Approximately half of adult Canadians do not currently have a will. This post will quickly touch on what happens when someone passes away without a will, and makes a case for getting one done.
A will is a document that specifies how your estate, including all property and assets, will be distributed after your death. If you die without a will, a court will apply the laws of your province regarding the distribution of your assets. This process can be time consuming, and the outcome may not reflect what you would have wanted.
Stuck in Court
When someone dies without a will, assets are divided using a formula that is laid out by the province. In Ontario, assets for a person dying without a will are divided using the formula as follows:
- a spouse only, the entire estate goes to the surviving spouse;
- a spouse and one child, the first $200,000 (the “preferential” share) goes to the spouse; the remainder is split equally between the spouse and child;
- a spouse and children, the first $200,000 goes to the spouse; the remainder is split one-third to the spouse, and two-thirds shared equally among the children.
- children, but no spouse, the children share equally;
- no spouse or children, the estate goes to any surviving parent(s); if the parents are predeceased, the siblings share equally, with children of a deceased sibling sharing their parent’s share; if only nieces and nephews survive, they share equally;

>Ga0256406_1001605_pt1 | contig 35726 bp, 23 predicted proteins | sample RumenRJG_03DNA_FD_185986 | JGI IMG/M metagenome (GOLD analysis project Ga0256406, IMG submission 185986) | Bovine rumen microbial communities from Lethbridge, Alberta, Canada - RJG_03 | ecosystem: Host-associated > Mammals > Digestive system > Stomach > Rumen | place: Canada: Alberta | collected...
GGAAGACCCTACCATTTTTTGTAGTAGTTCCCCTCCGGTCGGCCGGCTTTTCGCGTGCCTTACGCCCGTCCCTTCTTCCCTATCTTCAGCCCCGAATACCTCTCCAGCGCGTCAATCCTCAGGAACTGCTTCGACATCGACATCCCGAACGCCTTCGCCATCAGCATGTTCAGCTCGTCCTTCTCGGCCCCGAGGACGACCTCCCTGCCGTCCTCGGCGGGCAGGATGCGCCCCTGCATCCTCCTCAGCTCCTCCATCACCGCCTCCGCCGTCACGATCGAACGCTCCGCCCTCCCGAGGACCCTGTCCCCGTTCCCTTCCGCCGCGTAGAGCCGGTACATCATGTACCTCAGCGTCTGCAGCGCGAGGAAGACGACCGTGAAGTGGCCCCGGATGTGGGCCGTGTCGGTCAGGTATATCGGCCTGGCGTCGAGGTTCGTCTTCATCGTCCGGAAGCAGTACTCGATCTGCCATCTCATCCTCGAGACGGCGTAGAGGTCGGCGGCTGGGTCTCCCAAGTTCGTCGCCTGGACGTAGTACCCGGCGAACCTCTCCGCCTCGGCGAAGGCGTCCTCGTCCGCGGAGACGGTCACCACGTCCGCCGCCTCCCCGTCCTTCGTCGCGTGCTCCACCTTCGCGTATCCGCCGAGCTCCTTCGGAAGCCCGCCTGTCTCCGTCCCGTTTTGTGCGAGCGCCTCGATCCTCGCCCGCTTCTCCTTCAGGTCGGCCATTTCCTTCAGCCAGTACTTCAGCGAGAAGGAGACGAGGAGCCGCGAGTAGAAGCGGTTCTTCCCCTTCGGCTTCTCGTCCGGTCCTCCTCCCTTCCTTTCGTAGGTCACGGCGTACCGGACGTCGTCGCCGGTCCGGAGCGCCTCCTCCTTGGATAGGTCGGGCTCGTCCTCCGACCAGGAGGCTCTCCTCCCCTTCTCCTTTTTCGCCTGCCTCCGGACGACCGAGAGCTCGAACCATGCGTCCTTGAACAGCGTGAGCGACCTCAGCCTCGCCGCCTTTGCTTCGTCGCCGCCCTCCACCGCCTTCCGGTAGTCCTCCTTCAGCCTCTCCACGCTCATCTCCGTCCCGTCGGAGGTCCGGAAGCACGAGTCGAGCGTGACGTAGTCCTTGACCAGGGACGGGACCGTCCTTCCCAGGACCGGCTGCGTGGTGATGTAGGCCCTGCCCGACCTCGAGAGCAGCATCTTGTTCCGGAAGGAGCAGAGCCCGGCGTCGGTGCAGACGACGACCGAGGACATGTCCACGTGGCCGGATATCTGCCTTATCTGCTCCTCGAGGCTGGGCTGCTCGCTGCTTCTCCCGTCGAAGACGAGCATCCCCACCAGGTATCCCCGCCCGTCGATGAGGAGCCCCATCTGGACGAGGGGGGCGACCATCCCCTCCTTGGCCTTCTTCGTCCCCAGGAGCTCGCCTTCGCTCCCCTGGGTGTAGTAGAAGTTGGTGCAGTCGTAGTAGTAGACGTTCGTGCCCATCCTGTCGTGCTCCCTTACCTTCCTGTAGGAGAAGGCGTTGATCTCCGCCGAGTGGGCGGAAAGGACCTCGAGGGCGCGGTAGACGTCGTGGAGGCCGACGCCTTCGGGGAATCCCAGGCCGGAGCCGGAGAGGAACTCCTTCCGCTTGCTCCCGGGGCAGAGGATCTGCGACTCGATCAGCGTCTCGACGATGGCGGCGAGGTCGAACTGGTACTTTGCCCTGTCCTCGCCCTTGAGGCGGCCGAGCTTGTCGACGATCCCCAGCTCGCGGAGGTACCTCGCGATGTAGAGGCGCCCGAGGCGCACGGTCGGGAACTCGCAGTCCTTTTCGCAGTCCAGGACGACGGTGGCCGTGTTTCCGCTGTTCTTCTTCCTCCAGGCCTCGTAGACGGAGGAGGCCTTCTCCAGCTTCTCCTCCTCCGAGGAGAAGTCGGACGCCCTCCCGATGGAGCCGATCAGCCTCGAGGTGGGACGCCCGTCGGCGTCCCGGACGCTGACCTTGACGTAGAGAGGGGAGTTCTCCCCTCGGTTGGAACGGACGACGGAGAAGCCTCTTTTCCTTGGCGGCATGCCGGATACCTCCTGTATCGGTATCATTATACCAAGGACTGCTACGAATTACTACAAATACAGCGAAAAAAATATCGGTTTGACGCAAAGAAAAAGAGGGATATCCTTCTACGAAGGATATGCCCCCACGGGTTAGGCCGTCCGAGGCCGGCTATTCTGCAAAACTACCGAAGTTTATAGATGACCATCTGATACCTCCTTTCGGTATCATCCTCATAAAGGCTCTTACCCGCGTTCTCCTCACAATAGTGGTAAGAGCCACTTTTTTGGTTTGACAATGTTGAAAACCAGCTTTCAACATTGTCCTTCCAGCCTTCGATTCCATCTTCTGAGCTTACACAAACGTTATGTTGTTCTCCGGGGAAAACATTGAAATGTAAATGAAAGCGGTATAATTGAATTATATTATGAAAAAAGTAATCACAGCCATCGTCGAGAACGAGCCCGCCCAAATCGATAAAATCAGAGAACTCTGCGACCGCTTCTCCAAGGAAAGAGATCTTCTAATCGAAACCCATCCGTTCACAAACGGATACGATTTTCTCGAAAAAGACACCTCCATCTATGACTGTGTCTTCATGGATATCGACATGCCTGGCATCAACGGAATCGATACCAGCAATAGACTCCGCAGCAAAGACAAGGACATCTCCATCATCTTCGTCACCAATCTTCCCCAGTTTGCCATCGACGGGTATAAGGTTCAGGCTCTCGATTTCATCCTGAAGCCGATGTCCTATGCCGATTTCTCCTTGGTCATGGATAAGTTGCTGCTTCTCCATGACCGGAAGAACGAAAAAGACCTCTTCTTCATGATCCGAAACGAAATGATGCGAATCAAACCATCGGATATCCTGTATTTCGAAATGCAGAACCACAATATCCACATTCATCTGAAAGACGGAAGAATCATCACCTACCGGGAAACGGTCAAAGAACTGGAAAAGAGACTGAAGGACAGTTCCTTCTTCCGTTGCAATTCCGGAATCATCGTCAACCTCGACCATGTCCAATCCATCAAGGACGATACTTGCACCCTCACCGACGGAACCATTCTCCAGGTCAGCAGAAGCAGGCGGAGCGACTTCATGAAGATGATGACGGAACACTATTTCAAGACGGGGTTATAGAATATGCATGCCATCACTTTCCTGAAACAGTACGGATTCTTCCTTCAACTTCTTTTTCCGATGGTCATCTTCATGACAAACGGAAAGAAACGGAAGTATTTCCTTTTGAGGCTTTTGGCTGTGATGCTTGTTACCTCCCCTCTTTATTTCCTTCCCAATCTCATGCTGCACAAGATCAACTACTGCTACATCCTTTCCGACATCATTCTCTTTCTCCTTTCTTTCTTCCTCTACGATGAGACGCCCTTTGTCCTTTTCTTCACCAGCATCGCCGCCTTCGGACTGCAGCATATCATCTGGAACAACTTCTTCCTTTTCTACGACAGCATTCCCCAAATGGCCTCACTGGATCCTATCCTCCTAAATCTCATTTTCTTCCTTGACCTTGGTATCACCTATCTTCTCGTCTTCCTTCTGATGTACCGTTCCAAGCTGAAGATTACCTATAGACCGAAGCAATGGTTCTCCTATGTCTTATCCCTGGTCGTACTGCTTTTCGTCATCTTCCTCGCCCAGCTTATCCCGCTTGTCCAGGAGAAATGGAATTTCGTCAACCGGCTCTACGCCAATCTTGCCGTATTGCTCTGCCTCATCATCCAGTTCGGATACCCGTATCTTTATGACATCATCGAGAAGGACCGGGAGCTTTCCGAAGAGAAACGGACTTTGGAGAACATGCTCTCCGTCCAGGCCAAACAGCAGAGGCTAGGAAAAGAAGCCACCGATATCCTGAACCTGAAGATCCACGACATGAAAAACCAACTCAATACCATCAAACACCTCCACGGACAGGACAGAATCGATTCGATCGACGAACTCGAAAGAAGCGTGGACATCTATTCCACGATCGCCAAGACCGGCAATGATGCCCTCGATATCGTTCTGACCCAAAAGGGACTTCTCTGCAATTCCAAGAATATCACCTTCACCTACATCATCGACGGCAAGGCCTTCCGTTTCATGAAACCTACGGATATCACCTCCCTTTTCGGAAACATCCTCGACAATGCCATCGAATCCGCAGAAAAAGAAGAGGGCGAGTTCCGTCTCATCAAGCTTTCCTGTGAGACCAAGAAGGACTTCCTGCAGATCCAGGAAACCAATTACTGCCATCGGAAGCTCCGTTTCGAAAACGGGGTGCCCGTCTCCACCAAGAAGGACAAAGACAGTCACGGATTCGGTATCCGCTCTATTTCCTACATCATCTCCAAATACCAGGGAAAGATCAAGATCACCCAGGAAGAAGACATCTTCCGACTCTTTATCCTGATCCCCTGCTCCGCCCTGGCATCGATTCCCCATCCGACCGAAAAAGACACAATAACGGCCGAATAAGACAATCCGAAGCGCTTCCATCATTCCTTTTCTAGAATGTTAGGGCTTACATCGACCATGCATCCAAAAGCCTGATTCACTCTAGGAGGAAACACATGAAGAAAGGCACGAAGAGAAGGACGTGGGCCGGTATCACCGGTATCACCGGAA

- no lawful heirs, the estate escheats to the Crown (becomes property of the province).
Accounts and property that have named beneficiaries (ie. RRSP's, TFSA's, RRIF's, and life insurance policies) would not be subject to the formula. Same for jointly owned property with your spouse (ie. family home). Nevertheless, the division of assets using this formula may not be remotely close to what the deceased would have wanted.
Also consider that any funds that go to children get held in trust until the kids turn 18, at which point they get it all at once. For parents with large estates, their 18 year old suddenly being given a large sum of money or property may not be something that they feel comfortable with.
Bringing It Home
Will planning is uncomfortable. But having a clearly laid out will can save those left behind considerable time, frustration, and pain. It is common for estates with no will taking many months or even years to be settled. And for families who have to deal with this process, it compounds the pain they are already going through having just lost a loved one.
A straightforward will and powers of attorney for property and health can be set up with a lawyer in about 2 hours and 2 visits, typically at a cost of between $500 - $1,500. There are also online will kits that you can complete yourself for even cheaper. My advice is, for something this important work with a legal professional. For the peace of mind of knowing your wishes will be met after you're gone, it's a small price to pay.
The information in this material is not intended as investment, tax, or legal advice. Please consult your advisor or tax professionals for specific information regarding your individual situation. The opinions expressed and material provided are for general information, and should not be considered a solicitation for the purchase or sale of any security.